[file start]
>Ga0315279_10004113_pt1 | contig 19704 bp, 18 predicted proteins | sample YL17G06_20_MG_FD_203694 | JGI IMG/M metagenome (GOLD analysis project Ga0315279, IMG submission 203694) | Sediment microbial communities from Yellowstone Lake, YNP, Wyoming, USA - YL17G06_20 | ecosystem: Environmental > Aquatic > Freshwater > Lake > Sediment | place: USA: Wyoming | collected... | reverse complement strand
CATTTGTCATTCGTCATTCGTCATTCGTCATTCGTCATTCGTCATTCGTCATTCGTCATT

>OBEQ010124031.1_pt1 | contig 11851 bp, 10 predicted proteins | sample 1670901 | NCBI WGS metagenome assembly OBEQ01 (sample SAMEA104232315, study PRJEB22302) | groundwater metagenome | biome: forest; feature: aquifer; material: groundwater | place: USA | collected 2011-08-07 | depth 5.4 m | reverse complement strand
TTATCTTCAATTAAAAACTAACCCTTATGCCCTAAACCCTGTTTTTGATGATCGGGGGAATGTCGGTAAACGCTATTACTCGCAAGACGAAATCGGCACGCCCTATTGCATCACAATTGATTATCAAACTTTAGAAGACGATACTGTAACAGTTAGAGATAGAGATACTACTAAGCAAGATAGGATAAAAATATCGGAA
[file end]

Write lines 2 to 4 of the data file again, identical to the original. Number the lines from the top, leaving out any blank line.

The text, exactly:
CATTTGTCATTCGTCATTCGTCATTCGTCATTCGTCATTCGTCATTCGTCATTCGTCATT

>OBEQ010124031.1_pt1 | contig 11851 bp, 10 predicted proteins | sample 1670901 | NCBI WGS metagenome assembly OBEQ01 (sample SAMEA104232315, study PRJEB22302) | groundwater metagenome | biome: forest; feature: aquifer; material: groundwater | place: USA | collected 2011-08-07 | depth 5.4 m | reverse complement strand
TTATCTTCAATTAAAAACTAACCCTTATGCCCTAAACCCTGTTTTTGATGATCGGGGGAATGTCGGTAAACGCTATTACTCGCAAGACGAAATCGGCACGCCCTATTGCATCACAATTGATTATCAAACTTTAGAAGACGATACTGTAACAGTTAGAGATAGAGATACTACTAAGCAAGATAGGATAAAAATATCGGAA